The lack of knowledge on where to go for help. Women are not well directed unless they visit a health care professional – which they often avoid because of the stigma attached to a lot of the presenting issues. Some women worry about where their information is going and downplay their symptoms. This then hinders how much information is given to the professional and so, this then affects the level of help they can get if needed.

 

What are your hopes for the state of female health in the next decade?

I would like to see women comfortable in discussing female health issues more openly. For example, Viagra used to have a stigma attached to it, since it became easier to buy over the counter, things like advertising have encouraged men and given them the confidence to discuss erectile dysfunction; there is an easy questionnaire that they can fill to help with an awkward conversation. Going forward it would be good to see women’s health being managed with this idea in mind, where we can address conversations that might seem awkward in a less embarrassing way. Also, advertising the kind of issues that can be dealt with and where they can be dealt with, so women don’t feel confused about where to go. Knowing that other women suffer from similar problems can increase confidence, allowing women to get the help and advice they need.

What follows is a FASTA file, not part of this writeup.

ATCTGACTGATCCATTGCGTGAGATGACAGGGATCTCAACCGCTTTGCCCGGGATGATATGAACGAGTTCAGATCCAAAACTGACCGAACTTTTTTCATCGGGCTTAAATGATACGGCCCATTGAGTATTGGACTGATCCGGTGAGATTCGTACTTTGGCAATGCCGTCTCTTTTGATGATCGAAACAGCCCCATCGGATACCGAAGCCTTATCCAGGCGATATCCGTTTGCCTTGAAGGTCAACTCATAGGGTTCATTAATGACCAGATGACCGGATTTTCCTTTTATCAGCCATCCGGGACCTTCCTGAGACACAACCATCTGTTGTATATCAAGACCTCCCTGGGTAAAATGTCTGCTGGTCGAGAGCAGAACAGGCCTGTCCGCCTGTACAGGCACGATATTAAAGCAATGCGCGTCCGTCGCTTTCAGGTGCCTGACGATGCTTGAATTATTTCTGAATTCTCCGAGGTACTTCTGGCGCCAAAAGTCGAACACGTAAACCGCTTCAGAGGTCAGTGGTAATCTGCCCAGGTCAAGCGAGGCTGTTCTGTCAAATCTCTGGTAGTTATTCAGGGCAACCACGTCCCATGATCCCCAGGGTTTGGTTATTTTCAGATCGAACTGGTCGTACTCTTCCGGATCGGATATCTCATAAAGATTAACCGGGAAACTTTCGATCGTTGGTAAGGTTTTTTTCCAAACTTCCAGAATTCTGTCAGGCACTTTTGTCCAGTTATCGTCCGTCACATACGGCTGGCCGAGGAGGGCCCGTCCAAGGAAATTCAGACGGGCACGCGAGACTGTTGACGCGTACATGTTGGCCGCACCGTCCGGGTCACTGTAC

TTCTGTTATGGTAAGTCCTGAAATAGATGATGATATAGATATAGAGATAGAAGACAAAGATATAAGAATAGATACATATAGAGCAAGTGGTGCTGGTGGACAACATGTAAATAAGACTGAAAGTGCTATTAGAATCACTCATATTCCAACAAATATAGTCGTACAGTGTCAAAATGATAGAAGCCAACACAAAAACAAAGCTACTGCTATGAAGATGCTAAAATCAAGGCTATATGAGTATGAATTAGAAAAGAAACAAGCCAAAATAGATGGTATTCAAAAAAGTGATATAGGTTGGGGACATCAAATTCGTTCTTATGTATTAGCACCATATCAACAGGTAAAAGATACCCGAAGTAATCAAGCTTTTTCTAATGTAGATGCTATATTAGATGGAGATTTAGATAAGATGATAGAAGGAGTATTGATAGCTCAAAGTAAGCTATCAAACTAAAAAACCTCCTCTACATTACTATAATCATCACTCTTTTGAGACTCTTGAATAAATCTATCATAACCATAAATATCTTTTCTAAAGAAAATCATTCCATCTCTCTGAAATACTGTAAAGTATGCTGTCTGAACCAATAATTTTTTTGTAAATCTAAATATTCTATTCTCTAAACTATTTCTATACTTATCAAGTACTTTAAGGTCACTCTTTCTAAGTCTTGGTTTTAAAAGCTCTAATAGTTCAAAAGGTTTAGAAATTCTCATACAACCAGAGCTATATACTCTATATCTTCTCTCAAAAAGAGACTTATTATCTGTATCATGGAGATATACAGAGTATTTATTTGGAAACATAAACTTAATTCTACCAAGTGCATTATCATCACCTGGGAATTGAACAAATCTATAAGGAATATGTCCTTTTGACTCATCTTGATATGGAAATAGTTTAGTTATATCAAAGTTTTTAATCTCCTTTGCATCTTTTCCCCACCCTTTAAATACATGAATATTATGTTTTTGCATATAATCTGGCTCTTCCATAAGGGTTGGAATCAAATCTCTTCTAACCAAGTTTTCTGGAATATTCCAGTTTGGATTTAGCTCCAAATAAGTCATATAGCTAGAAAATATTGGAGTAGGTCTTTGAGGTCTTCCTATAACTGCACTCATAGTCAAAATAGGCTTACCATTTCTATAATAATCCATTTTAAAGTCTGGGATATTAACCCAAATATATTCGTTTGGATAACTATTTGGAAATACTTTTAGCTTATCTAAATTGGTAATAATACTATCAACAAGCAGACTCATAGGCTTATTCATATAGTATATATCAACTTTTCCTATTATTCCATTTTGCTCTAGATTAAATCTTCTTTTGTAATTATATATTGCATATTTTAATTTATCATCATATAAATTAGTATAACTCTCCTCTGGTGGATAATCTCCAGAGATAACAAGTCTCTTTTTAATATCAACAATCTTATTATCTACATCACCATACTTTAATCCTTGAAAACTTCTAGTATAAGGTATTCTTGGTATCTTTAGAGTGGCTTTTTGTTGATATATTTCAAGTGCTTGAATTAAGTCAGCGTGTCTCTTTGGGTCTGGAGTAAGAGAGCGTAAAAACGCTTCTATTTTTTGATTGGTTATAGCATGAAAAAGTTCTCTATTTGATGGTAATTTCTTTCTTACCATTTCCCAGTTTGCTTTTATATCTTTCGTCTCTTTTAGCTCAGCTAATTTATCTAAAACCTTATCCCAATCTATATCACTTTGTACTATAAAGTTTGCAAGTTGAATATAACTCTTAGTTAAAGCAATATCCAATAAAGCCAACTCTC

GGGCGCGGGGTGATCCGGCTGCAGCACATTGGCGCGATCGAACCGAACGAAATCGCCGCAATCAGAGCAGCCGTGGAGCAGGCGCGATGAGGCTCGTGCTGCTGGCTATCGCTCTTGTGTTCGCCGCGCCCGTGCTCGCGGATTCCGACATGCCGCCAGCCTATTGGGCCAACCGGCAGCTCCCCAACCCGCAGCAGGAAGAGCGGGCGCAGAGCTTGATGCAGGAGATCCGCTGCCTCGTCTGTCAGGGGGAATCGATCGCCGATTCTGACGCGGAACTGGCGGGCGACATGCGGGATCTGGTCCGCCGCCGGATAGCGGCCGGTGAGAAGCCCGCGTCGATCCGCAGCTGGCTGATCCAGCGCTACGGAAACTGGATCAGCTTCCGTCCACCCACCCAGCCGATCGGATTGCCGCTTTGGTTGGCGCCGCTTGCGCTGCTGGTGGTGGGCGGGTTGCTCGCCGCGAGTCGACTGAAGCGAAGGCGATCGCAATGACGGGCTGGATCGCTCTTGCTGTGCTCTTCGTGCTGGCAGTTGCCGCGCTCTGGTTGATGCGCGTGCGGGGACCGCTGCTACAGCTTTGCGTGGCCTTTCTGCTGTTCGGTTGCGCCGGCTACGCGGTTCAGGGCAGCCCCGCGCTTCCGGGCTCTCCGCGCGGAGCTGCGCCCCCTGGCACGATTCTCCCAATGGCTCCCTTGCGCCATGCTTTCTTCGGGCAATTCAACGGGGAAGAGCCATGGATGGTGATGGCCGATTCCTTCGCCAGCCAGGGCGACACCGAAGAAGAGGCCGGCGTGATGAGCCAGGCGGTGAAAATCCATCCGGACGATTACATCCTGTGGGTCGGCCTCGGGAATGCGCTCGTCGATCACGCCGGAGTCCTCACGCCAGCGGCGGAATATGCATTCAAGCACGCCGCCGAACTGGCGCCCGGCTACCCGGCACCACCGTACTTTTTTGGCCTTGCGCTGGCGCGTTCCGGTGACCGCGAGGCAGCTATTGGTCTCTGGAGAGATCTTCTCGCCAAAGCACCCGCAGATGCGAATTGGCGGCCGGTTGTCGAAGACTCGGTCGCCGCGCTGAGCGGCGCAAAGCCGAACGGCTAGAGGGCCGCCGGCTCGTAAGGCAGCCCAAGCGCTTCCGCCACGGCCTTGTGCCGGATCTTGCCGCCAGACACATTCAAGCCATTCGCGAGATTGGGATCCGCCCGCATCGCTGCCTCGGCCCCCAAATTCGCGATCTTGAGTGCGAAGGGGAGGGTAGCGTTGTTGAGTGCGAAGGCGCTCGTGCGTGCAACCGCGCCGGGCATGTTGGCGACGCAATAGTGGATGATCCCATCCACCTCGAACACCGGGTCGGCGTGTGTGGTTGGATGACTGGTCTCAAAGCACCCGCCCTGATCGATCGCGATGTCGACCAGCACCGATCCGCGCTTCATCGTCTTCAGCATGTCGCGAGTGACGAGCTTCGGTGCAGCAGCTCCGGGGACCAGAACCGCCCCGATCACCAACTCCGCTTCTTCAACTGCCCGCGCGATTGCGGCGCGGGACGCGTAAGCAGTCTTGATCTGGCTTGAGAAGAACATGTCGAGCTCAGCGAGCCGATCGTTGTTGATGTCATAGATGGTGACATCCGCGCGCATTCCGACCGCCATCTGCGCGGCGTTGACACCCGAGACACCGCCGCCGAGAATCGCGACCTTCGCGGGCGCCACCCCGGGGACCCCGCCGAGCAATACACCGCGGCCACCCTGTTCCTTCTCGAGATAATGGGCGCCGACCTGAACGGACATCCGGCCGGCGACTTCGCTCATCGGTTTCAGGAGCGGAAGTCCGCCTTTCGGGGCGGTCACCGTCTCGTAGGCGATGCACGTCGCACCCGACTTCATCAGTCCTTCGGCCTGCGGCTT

Deconstructing feminine hygiene myths

To make things a little easier for young women at university, we have created a basic guide to illuminate some of the most common conditions women face in their lifetime and debunk some of those ridiculous myths.

 

Feminine hygiene products and rituals

Myth: Discharge is an indication of uncleanliness.

Truth: The vagina is self-cleaning.

A lot of people have the assumption that discharge is a disgusting thing that indicates a dirty person. In reality, it is quite the opposite. Discharge is the vagina’s natural way of cleaning itself. Things, like using feminine washes inside the vagina and douching, can be the opposite of helpful in cleaning the vagina as they can often upset the natural pH balance and cause further issues.  

 

Thrush

Myth: It’s a sexually transmitted disease.

Truth: Thrush is not an STD and can occur in women of all ages, without sexual contact.

Thrush is a fungal infection that occurs when there is an overgrowth of natural yeast present in the vagina. It does not occur because you are dirty. It can occur due to the taking of antibiotics, pregnancy, wearing tight clothes such as nylon and skinny jeans, the use of irritating female hygiene products, and if you have health conditions that affect your immune system. The symptoms of thrush usually include itching, pain when having sex, and a thick white discharge. Thrush can also occur in men. Usually it is easily treated with an antifungal medicine and one trip to the pharmacy should sort you out.